4. Tyre & pulk pulling sessions: Some former 6633 competitors recommend NOT doing any pulling before heading out to Canada, but from my experience I would say that’s sub-optimal. I set up a tyre and harness system and pulled that for about 10 sessions (up to 2 hours) and really felt the benefit during the race, especially in the first 120 miles of the race (the hillier part of the race). The pulling of the weighted pulk in the race can put a real strain on your lower back, neck and shoulders, so to practice that whilst in the UK seems like a no-brainer. I also loaded up the pulk and pulled that in training, only a few times, but again, that was beneficial to feel what the weight of the pulk was like when pulling it and to feel how the straps & harness felt across the waist and shoulders.
  5. 24-hour big day: I did this session twice before leaving for Canada. It was a really tough session but was an absolute key session that I would encourage potential competitors to do, at least once. The 24-hour training day started at 6am and consisted of hiking from the house for 2 hours (returning to the house), having a 1-hour break, and continuing that for 24 hours. Yes, you read that right! It essentially covered 56 miles of hiking over 8 distinct periods during the day, I then followed that up by bivvying out in the garden straight after the session, I slept for 2 hours, then I got up, packed my bivvy away and continued the rest of the day as normal. This is a tough one, but it replicates well the continuous nature of the race, especially with fatigue and the bivvy at the end of the 24 hour session just adds to the ‘beauty’ of this session.

Bonus session #1: Packing your pulk: Within the 5 sessions above you will have practiced with food, kit and setting up your bivvy systems, but one bonus area I would advise to work on is the packing of your pulk (your sled). You need to pack it and repack it, and know exactly where everything is (food, medical kit, cooking equipment, sleep system, spare clothes, emergency items, etc.).  This isn’t something you should be doing for the first time whilst in the hotel in Canada prior to your departure for Eagle Plains. The placement of these items needs to be done before hand, it needs to be second nature, almost like you could find them in the dark. You can't be faffing around at -30'c trying to find something, you need to know where everything is and you need to be able to put your hand on that item straight away.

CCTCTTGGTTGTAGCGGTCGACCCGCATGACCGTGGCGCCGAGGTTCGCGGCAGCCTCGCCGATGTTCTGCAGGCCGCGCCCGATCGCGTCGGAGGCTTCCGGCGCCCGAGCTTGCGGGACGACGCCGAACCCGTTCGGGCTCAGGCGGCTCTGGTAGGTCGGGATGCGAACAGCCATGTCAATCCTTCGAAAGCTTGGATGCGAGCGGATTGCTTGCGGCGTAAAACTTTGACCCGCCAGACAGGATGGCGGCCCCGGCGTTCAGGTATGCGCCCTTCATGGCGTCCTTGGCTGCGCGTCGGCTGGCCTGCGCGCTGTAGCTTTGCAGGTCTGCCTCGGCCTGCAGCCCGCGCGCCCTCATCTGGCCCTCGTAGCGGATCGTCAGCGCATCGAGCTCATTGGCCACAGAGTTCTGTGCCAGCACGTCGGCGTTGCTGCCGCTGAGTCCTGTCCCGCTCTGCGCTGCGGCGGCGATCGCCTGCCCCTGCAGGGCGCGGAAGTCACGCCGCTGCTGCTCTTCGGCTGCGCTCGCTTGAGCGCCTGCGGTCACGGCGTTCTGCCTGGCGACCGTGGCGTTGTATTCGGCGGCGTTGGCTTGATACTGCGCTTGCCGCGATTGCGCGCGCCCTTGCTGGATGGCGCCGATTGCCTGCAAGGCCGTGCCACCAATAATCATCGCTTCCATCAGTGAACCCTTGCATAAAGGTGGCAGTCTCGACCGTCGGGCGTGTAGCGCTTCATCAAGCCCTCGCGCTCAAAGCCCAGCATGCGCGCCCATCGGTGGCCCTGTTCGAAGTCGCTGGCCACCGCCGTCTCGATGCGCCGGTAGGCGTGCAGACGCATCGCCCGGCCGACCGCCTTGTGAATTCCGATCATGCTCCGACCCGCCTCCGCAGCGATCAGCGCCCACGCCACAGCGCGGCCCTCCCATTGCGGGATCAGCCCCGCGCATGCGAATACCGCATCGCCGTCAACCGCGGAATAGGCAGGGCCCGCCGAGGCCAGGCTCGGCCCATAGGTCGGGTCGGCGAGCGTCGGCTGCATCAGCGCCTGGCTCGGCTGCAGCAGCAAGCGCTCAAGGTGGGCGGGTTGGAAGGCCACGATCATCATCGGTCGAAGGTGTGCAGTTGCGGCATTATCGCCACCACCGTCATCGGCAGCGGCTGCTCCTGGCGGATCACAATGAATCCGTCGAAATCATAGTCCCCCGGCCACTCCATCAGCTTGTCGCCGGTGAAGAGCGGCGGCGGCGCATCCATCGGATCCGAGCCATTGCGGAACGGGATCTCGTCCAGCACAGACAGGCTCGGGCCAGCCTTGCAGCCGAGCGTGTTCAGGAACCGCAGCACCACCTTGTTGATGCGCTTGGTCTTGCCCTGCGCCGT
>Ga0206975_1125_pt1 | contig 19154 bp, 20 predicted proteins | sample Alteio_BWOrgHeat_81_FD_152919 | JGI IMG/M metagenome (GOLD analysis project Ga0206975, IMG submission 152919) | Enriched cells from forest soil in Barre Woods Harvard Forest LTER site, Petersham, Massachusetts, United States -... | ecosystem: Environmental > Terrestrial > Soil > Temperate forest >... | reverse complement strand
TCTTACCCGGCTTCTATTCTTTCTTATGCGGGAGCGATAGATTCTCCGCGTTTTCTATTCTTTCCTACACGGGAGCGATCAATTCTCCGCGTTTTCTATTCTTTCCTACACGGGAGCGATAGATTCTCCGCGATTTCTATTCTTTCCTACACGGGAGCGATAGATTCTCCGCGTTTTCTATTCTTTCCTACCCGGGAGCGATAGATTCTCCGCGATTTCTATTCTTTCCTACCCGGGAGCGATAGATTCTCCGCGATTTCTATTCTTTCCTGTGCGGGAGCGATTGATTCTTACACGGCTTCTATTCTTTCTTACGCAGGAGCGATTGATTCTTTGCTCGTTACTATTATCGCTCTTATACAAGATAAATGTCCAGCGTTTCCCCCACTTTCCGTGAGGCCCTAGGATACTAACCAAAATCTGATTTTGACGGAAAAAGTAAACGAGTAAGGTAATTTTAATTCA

Bonus session #2: Route research: I thought it was vital to research the route as much as possible to ensure I was fully prepared for what the course might throw at me. So I did my research, I went through the official 6633 website with a fine tooth-comb, I read every race report I could find and spoke to many former competitors. Before I landed in Canada I knew the distances between each check point and what the terrain would be like between each of them, I knew what sort of shelter was available at each one and I’d also researched how long roughly it should take to get to each checkpoint (and how long you should stay there). This might sound like overkill to some people, but to have that knowledge at your fingertips when you’re out on the ice, and you’re tired, cold and hungry, makes it so much easier to keep on moving forward when all you want to do is stop.

The 6633 Arctic Ultra is like no other race out there. The amount of training and planning required is not to be underestimated, but if you’re willing to put in the work, you too can get through the race and be one of the few who gets to experience the incredible beauty of the Yukon and NW Territories.